Law is a set of rules that governs human interactions. The law imposes obligations and prohibitions and establishes standards to protect individual rights, maintain order, resolve conflicts, and promote social change. Laws also ensure that society operates fairly and that individuals are treated equally. Laws vary widely from place to place, but some legal systems have similarities based on historically accepted justice ideals. The most common groups of legal systems are common law, civil law, religious law, and customary law. Many countries employ more than one legal system at a time to create a hybrid law.
The rule of law describes a political system in which all persons, institutions and entities, both public and private, are accountable to laws that are publicly promulgated, equally enforced and independently adjudicated, and are consistent with international human rights norms and standards. It includes measures ensuring supremacy of the law, equality before the law, accountability to the law, fairness in application, separation of powers, participation in decision-making, and legal certainty.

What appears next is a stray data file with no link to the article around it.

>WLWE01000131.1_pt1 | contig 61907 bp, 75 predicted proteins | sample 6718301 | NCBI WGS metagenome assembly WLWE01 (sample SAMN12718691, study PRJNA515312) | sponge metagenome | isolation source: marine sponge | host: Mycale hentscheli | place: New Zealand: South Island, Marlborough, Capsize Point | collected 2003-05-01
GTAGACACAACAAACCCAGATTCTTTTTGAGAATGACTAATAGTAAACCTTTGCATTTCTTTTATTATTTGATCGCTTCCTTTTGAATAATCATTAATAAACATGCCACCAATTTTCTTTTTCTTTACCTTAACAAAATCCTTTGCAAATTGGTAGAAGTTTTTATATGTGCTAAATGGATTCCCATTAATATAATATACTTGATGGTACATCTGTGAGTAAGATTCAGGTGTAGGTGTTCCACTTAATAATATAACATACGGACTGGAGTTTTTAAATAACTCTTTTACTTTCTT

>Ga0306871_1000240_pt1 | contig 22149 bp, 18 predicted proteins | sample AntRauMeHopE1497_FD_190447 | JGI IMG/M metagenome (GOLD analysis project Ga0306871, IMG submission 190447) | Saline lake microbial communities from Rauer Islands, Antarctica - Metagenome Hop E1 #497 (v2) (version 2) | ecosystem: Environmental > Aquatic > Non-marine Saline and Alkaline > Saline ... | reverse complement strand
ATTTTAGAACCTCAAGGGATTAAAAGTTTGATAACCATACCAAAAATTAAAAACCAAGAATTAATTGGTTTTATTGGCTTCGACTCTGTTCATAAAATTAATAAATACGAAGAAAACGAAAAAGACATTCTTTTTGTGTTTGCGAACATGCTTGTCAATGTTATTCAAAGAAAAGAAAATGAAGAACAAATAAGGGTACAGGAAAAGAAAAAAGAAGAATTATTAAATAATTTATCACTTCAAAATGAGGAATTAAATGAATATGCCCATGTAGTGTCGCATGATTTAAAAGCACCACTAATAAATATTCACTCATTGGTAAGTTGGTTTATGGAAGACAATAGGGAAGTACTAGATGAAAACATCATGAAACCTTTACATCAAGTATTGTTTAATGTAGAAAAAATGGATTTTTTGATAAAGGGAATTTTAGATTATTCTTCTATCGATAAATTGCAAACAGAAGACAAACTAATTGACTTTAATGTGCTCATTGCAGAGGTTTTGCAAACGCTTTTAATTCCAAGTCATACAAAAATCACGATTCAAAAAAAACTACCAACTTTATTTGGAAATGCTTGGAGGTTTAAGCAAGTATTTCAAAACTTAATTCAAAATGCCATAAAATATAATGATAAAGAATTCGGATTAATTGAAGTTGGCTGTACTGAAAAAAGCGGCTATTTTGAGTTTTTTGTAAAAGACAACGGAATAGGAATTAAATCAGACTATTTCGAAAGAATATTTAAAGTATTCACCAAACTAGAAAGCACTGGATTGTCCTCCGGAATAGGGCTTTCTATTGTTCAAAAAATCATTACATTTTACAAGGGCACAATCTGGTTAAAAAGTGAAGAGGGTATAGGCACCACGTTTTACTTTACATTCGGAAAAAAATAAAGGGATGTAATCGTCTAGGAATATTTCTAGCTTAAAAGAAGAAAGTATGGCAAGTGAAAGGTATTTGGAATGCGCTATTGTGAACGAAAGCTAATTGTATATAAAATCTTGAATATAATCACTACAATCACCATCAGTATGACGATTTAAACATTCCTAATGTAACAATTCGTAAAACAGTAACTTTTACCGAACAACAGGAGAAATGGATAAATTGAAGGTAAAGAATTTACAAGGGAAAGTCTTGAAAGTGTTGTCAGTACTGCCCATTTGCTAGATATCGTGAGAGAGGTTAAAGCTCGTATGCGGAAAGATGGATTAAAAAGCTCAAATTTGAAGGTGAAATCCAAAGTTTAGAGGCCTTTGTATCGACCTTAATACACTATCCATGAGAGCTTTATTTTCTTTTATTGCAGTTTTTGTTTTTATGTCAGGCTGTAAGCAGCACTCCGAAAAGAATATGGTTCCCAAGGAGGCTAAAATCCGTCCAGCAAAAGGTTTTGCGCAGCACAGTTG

A legal right is the power, either legally recognized or not, to alter a person’s normal position, relations and norms (Raz 1970: 183). For example, Joseph may have a legal right in his good name, but whether or not this legal right is valid depends on whether or not someone else legally recognizes it. The legal recognition of a right can be achieved through acts of law (laws or judicial decisions directly bestowing a right) and through the creation of rights by voluntary actions of private persons, such as gifts, forfeitures, appropriations, appointments or last wills and testaments.
Legal rights may be governed by constitutional or statutory rules, but even these laws are not inflexible and can be amended to reflect social and technological changes. Some legal rights, such as the freedom of speech or religion, are fundamental and cannot be changed by law. Other rights, such as property ownership and privacy, are more flexible and can be adjusted by legislative action or the courts through the development of case law.
There are numerous ways in which a law can be broken or violated. When a violation occurs, it may be punished under criminal or administrative law. For example, a criminal law violation might be committed by committing a crime such as murder or robbery. An administrative law violation might involve the violation of a statute or an official policy. The violation of a statute could be punished by a fine or imprisonment. The violation of an official policy might be punished by reprimand or expulsion from office. In either instance, the violation of the law is considered to be a breach of the public’s trust. In addition, violations of the public’s trust can lead to political instability and societal discontent.